17 Ways That Life Will Change With The NYPD’s New Public Drinking Policy

Katherine Ripley Katherine Ripley

17 Ways That Life Will Change With The NYPD’s New Public Drinking Policy

Gothamist reported today that the NYPD will no longer be making arrests for low-level offenses such as public drinking and public urination. Instead they will just issue summonses. So while this change doesn’t make it legal to drink or pee in public, it does mean that the enforcement of the law is getting more lax.

Here are 17 ways that life in NYC will change with this new policy:


1. Boozy picnics in Central Park are back on the table.

2. That means less money spent at pricey outdoor bars.

3. You can enjoy a glass of wine while rowing around the lake.

4. And the police can’t issue you a summons because they’d have to swim to the middle of the lake in order to do it.

5. You can pregame on the subway on the way to the party.

6. That way you don’t lose the buzz in transit and have to start all over again when you get there.


7. You can bring your bottle of your favorite alcohol to every party you’re going to in one night.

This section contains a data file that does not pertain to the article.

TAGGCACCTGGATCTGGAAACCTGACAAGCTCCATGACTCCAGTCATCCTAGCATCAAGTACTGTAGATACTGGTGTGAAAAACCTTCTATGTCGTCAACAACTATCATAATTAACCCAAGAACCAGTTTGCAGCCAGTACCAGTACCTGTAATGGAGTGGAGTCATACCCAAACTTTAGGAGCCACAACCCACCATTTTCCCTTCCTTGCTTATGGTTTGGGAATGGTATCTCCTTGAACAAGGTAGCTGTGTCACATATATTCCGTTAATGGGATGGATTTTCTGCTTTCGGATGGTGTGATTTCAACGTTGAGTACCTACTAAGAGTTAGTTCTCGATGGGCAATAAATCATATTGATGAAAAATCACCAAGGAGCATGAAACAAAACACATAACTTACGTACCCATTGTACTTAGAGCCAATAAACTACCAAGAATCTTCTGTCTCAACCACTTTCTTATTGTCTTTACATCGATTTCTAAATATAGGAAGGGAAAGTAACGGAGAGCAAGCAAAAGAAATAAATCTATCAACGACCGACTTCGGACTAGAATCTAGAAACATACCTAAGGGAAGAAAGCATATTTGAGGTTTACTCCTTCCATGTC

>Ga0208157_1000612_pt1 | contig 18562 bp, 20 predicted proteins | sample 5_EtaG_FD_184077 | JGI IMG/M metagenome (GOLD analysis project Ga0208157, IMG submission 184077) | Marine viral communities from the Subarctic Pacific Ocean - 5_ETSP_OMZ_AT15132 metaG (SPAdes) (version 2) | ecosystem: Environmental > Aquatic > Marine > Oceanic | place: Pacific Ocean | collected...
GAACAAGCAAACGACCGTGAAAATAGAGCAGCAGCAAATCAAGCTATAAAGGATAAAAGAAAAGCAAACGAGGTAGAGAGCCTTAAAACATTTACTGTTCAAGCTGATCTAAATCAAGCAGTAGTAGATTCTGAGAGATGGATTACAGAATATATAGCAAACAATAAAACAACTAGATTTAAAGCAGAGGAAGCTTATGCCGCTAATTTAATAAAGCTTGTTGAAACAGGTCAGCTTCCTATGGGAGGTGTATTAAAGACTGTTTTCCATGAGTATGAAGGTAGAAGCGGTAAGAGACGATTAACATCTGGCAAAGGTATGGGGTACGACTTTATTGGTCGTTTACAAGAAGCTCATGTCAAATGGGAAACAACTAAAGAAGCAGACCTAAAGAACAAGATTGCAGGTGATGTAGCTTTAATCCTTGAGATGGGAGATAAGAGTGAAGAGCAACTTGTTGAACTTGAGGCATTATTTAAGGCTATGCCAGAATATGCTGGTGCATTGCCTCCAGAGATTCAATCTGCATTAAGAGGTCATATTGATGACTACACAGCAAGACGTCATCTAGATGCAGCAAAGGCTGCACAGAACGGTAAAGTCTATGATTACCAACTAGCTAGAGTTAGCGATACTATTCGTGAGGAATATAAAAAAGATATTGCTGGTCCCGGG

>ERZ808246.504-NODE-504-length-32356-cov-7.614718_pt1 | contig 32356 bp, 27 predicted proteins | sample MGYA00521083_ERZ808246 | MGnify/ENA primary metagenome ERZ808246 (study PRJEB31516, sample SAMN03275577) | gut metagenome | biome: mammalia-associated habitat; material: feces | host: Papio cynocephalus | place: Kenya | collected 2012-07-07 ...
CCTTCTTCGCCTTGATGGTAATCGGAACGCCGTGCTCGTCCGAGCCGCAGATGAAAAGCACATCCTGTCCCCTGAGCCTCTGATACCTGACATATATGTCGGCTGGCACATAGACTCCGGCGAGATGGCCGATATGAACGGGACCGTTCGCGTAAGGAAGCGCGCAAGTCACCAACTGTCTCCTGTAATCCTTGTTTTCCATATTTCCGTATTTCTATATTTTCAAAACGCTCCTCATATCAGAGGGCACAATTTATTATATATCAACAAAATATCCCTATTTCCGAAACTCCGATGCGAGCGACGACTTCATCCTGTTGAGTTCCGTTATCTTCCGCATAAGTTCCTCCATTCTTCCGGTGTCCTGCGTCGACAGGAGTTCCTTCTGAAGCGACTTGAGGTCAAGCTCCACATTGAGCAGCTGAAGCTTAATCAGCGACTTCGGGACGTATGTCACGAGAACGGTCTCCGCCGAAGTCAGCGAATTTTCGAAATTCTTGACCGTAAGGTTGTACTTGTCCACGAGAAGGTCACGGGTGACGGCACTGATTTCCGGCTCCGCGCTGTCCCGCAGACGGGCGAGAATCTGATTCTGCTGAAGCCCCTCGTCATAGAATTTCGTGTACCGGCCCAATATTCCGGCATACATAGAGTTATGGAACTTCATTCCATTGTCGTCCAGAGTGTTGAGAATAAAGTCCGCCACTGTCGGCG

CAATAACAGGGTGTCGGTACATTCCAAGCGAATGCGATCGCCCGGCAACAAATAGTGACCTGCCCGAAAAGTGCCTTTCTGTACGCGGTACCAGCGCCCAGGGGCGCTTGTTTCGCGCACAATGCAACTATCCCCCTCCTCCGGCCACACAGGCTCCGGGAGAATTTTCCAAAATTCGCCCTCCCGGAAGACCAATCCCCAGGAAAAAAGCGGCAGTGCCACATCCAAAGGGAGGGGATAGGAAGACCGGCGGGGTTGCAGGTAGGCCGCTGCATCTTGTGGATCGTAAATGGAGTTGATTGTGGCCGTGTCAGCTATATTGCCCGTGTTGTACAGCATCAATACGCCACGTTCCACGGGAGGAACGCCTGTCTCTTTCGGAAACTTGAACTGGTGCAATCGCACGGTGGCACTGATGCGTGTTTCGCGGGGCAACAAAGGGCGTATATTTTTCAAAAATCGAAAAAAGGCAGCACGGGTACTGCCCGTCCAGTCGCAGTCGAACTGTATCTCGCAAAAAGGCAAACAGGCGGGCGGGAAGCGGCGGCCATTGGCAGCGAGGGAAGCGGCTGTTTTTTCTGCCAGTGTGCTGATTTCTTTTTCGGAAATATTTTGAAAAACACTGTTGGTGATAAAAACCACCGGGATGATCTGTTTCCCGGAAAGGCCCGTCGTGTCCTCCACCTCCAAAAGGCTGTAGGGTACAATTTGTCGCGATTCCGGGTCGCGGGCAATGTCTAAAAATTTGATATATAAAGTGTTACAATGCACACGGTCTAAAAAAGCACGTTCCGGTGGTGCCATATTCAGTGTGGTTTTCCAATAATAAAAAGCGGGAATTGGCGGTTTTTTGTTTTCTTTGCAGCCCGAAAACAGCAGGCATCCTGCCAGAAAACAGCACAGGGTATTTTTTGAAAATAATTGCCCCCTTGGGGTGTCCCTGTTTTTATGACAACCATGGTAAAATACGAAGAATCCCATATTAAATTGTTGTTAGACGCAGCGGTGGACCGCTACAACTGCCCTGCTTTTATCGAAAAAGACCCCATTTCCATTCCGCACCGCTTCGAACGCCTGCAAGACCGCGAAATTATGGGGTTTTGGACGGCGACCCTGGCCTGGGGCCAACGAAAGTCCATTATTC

8. It’s yours. You don’t have to share with anyone.

rent money

9. You might have to deal with more obnoxious drunk people on the subway when you’re sober.

10. You’ll need more self control to avoid punching them in the face.

11. When you’re really drunk and have to pee and can’t find a bathroom, it’s okay.

12. If you have to pee when you’re sober and can’t find a bathroom, it’s still pretty okay.

amy poehler sink

13. Go ahead and drunk fight with your best friend because she hooked up with your ex in the middle of the sidewalk outside the bar.

14. Or with your ex for hooking up with your best friend.

15. Except not actual fist fighting, because that will still probably get you arrested.

mean girls fight

16. If you’re the sober one, you might be forced to deal with even more ridiculous behavior.

17. But it’s okay because the crazier this city gets, the more you love it.



Cover photo credit: Richard Yeh / WNYC

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